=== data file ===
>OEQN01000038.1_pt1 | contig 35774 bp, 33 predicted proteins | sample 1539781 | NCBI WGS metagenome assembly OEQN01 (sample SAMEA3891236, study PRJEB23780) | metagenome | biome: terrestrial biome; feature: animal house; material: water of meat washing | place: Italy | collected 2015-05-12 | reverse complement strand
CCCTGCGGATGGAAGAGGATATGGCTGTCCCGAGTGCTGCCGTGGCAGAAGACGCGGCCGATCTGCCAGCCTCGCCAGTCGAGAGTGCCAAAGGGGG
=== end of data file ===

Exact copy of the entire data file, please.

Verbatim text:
>OEQN01000038.1_pt1 | contig 35774 bp, 33 predicted proteins | sample 1539781 | NCBI WGS metagenome assembly OEQN01 (sample SAMEA3891236, study PRJEB23780) | metagenome | biome: terrestrial biome; feature: animal house; material: water of meat washing | place: Italy | collected 2015-05-12 | reverse complement strand
CCCTGCGGATGGAAGAGGATATGGCTGTCCCGAGTGCTGCCGTGGCAGAAGACGCGGCCGATCTGCCAGCCTCGCCAGTCGAGAGTGCCAAAGGGGG